by Salman Ahmed
These are difficult times for investors. Stocks prices are falling, political rhetoric remains unabated, and people are pessimistic about the future. Our managers have been working hard through this period assessing their holdings and buying and selling when necessary. As a preview to our year-end quarterly commentary, we’ve provided some highlights from our most recent manager meetings.
Connor, Clark & Lunn, the manager of our Income Fund, has been conservatively positioned. The fund holds more in government-backed bonds than bonds issued by companies. Corporate bonds can have higher yields, but CC&L doesn’t feel the current prices appropriately compensate investors for the additional risks.
Stocks have become more reasonably priced than they were in mid-2018 and pockets of new opportunity are emerging. The managers of our Equity Fund (Fiera Capital) and Global Equity Fund (Velanne Asset Management) have found some new ideas in the energy sector, which has been impacted by lower oil prices.
Our Equity Fund has also found some opportunities in Europe, while media & communications stocks continue to be a theme in our Global Equity Fund.
The Canadian small-cap market in general has fared poorly. Companies held in the Steadyhand Small-Cap Fund are no exception. Our Small-Cap manager, Galibier Capital Management, hasn’t made any additions to the portfolio, but like the managers of our other two equity funds, has been adding to stocks that have fallen in price.
Within our equity funds, some stocks have fared worse than the managers would have expected in a sell-off and a few positions have been eliminated based on deteriorating fundamentals. We’ve been doing much more buying then selling, however, as stock valuations are once again becoming attractive.
We’re following our playbook for falling markets, inching equities higher as stock prices fall. The Founders Fund is now at 58% in stocks (as of last week), up from 54% in the summer. Taking our cue from the managers, we don’t yet think it’s time to go above our long-term target (60%), but are prepared to do so if the current trend continues.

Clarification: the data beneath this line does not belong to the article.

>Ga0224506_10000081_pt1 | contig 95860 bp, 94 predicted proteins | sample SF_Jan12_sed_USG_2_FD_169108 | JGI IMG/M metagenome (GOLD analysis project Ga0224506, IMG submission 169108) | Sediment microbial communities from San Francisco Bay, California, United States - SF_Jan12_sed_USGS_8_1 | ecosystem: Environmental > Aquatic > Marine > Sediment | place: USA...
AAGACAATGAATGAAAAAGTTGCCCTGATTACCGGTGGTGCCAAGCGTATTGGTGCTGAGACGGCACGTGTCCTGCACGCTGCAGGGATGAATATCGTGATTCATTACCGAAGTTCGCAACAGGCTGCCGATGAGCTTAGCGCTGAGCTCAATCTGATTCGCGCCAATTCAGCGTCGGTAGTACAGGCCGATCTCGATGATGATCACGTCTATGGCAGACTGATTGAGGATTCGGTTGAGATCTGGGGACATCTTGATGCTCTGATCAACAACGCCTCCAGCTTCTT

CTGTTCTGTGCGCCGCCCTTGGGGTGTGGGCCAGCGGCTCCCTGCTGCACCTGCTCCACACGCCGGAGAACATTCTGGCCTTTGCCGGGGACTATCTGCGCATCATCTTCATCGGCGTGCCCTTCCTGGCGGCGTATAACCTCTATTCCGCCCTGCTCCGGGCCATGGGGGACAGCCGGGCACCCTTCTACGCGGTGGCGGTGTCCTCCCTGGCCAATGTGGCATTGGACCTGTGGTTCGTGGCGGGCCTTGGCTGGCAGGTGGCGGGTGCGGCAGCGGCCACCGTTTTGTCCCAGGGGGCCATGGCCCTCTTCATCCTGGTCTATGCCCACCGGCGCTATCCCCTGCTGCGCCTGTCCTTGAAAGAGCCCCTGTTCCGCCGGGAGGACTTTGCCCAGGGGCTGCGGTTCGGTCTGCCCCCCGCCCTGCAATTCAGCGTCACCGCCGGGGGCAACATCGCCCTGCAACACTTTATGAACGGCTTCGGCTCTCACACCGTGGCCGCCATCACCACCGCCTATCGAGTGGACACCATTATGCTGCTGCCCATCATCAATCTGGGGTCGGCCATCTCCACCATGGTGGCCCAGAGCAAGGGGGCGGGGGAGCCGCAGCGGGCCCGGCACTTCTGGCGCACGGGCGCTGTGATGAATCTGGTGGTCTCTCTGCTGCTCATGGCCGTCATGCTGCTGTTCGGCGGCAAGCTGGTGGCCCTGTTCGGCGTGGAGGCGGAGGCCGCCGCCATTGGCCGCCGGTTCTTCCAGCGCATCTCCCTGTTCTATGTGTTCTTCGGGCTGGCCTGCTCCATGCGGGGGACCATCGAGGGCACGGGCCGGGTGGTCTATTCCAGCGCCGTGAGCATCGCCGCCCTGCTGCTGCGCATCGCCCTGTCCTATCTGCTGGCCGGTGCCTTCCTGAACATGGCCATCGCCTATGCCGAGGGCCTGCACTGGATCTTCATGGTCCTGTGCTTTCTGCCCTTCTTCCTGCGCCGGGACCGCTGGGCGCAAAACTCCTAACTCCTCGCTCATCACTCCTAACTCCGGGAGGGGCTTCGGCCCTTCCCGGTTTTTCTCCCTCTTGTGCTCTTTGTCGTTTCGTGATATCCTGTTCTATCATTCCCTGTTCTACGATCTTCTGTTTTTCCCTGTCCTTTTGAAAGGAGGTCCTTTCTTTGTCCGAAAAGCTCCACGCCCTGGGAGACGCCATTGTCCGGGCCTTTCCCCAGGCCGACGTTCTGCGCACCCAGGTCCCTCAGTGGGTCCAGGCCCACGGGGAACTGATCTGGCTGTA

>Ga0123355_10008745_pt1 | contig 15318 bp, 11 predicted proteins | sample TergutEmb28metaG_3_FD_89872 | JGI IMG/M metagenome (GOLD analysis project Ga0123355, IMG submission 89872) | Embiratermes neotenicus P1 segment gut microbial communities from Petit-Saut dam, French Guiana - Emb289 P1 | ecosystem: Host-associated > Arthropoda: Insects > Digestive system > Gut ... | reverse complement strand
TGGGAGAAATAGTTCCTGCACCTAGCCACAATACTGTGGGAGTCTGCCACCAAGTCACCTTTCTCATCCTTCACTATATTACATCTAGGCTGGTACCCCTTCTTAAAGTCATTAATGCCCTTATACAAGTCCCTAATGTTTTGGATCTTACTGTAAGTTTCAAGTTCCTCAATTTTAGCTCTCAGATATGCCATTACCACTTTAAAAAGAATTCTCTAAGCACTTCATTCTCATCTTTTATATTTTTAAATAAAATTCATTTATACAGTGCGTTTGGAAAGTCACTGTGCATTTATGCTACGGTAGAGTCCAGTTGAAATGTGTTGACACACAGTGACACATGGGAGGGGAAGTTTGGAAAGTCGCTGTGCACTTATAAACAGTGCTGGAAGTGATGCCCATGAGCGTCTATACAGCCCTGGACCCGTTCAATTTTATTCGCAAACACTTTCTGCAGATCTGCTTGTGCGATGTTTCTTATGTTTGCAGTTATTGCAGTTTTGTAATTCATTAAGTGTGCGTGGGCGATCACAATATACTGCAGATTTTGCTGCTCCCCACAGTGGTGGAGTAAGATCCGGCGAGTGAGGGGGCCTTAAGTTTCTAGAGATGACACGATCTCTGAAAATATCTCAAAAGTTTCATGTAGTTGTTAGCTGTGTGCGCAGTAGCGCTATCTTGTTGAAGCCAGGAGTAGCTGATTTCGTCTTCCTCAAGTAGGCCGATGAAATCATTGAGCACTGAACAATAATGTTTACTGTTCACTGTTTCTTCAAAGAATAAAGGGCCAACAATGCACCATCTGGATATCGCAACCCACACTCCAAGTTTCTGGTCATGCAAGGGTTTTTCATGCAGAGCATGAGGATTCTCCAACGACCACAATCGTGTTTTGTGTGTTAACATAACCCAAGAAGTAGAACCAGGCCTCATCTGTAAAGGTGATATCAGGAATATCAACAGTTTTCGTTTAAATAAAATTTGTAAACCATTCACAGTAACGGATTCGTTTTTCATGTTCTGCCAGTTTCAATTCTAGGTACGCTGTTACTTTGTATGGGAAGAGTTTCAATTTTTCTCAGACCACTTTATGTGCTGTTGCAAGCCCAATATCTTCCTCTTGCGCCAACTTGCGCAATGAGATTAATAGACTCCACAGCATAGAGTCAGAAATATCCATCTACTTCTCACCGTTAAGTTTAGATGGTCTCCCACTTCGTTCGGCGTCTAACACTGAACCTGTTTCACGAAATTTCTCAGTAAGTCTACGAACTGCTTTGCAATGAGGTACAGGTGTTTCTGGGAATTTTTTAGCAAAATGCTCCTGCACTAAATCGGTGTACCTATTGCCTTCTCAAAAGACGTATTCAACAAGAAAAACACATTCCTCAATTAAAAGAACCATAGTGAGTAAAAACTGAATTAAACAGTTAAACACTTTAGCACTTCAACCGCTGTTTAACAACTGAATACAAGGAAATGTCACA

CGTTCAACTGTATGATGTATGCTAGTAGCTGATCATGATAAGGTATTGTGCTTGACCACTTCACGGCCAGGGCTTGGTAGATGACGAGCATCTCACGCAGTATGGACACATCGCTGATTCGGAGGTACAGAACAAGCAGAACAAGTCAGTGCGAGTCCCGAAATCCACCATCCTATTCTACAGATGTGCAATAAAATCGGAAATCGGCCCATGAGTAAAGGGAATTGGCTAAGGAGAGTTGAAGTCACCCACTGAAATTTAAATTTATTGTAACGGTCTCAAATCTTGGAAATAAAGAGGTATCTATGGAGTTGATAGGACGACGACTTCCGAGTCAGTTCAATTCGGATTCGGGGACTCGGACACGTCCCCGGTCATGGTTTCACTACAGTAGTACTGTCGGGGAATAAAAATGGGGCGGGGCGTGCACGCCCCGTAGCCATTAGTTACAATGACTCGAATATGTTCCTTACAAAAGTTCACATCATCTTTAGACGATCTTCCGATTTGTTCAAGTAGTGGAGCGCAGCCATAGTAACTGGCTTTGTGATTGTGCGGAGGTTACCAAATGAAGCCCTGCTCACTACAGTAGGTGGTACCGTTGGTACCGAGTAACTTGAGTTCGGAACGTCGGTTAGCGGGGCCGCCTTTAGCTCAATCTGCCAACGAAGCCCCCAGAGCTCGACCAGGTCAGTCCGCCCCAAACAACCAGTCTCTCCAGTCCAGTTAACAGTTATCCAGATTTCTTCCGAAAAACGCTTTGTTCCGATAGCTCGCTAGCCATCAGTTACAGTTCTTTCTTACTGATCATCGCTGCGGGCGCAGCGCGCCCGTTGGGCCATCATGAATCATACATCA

The situation in bonds is markedly different. Bond prices have gone up during the recent equity market decline. But that also means bond yields, which are a decent proxy for future long-term bond returns, have fallen. For example, 10-year government of Canada bonds yield 2.0% today (down from 2.6% in October). Our weight in bonds reflects this view, as we currently have 30% in the asset class – 5% less than our long-term target.
Our cash position in the Fund is 12%, which is lower than it’s been in a while as we’ve been increasing our equity weighting (as mentioned), but still provides us with lots of room to take advantage of further opportunities should they emerge.
The market declines, though anxiety stirring, also provide opportunities to buy top-tier companies that can outlast the near-term fears and come out stronger. That’s not to say that we will get every purchase or sale right or that our timing will be perfect. But Tom and I have no doubt that the prospects for future long-term stock returns today are far better than they were just a few weeks ago.
We're not a bank.
Which means we don't have to communicate like one (phew!). Sign up for our blog to get the straight goods on investing.